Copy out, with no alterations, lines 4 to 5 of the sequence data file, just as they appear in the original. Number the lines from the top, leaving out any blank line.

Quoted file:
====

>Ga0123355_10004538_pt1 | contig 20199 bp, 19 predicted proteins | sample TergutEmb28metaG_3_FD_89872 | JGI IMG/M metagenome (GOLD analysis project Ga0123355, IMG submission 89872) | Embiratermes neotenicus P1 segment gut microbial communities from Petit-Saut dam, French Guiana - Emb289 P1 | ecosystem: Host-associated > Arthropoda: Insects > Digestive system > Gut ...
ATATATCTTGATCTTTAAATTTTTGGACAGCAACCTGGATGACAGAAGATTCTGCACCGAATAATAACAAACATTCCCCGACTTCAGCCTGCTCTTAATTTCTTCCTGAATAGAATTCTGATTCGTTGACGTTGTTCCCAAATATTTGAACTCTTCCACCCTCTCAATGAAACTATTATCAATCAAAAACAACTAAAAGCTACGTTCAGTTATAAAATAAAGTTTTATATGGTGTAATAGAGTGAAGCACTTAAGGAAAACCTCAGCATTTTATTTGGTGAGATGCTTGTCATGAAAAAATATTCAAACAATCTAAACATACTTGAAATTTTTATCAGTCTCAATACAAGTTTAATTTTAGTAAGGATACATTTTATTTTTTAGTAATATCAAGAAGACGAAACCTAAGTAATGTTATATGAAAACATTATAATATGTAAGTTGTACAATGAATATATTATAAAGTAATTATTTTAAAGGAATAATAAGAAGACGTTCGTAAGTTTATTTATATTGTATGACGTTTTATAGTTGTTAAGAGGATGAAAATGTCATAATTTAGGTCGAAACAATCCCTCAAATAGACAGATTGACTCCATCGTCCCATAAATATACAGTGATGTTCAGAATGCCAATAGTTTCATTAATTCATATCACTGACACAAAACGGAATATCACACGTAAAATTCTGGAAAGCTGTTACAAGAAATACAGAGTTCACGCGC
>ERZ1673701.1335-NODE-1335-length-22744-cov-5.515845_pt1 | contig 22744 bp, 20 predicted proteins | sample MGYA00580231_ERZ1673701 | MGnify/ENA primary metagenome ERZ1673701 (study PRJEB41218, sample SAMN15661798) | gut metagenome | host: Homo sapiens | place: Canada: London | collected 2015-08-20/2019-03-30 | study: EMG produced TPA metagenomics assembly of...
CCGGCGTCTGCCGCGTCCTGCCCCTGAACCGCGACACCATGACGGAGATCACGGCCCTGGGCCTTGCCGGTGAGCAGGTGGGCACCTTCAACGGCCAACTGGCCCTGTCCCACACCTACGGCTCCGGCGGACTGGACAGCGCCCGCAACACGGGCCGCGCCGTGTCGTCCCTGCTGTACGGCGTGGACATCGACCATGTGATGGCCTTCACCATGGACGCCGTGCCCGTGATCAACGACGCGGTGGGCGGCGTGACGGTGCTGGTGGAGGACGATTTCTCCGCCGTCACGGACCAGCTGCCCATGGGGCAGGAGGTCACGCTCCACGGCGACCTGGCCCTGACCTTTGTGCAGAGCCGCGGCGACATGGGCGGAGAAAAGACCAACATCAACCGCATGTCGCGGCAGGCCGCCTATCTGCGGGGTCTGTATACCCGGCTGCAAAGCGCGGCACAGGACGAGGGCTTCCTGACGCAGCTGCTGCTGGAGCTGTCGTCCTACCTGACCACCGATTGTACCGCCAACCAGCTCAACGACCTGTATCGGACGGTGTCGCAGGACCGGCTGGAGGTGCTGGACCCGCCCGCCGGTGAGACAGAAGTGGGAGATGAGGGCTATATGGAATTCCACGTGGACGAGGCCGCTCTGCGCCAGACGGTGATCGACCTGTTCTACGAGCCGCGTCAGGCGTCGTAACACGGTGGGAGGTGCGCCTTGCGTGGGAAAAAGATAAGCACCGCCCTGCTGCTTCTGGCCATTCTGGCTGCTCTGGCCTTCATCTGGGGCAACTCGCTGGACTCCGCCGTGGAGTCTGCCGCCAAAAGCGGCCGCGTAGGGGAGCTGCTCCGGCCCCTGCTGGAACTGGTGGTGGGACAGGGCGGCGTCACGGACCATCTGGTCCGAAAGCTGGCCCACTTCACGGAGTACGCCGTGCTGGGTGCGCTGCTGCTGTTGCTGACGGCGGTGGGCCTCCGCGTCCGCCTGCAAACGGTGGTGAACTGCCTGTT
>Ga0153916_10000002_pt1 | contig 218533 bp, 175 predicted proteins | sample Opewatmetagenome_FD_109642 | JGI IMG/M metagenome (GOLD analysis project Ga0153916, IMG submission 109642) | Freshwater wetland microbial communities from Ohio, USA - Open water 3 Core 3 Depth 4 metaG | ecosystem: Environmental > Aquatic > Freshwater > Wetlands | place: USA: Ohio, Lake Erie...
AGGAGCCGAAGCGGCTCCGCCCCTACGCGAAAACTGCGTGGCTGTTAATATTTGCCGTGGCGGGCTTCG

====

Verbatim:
CCGGCGTCTGCCGCGTCCTGCCCCTGAACCGCGACACCATGACGGAGATCACGGCCCTGGGCCTTGCCGGTGAGCAGGTGGGCACCTTCAACGGCCAACTGGCCCTGTCCCACACCTACGGCTCCGGCGGACTGGACAGCGCCCGCAACACGGGCCGCGCCGTGTCGTCCCTGCTGTACGGCGTGGACATCGACCATGTGATGGCCTTCACCATGGACGCCGTGCCCGTGATCAACGACGCGGTGGGCGGCGTGACGGTGCTGGTGGAGGACGATTTCTCCGCCGTCACGGACCAGCTGCCCATGGGGCAGGAGGTCACGCTCCACGGCGACCTGGCCCTGACCTTTGTGCAGAGCCGCGGCGACATGGGCGGAGAAAAGACCAACATCAACCGCATGTCGCGGCAGGCCGCCTATCTGCGGGGTCTGTATACCCGGCTGCAAAGCGCGGCACAGGACGAGGGCTTCCTGACGCAGCTGCTGCTGGAGCTGTCGTCCTACCTGACCACCGATTGTACCGCCAACCAGCTCAACGACCTGTATCGGACGGTGTCGCAGGACCGGCTGGAGGTGCTGGACCCGCCCGCCGGTGAGACAGAAGTGGGAGATGAGGGCTATATGGAATTCCACGTGGACGAGGCCGCTCTGCGCCAGACGGTGATCGACCTGTTCTACGAGCCGCGTCAGGCGTCGTAACACGGTGGGAGGTGCGCCTTGCGTGGGAAAAAGATAAGCACCGCCCTGCTGCTTCTGGCCATTCTGGCTGCTCTGGCCTTCATCTGGGGCAACTCGCTGGACTCCGCCGTGGAGTCTGCCGCCAAAAGCGGCCGCGTAGGGGAGCTGCTCCGGCCCCTGCTGGAACTGGTGGTGGGACAGGGCGGCGTCACGGACCATCTGGTCCGAAAGCTGGCCCACTTCACGGAGTACGCCGTGCTGGGTGCGCTGCTGCTGTTGCTGACGGCGGTGGGCCTCCGCGTCCGCCTGCAAACGGTGGTGAACTGCCTGTT
>Ga0153916_10000002_pt1 | contig 218533 bp, 175 predicted proteins | sample Opewatmetagenome_FD_109642 | JGI IMG/M metagenome (GOLD analysis project Ga0153916, IMG submission 109642) | Freshwater wetland microbial communities from Ohio, USA - Open water 3 Core 3 Depth 4 metaG | ecosystem: Environmental > Aquatic > Freshwater > Wetlands | place: USA: Ohio, Lake Erie...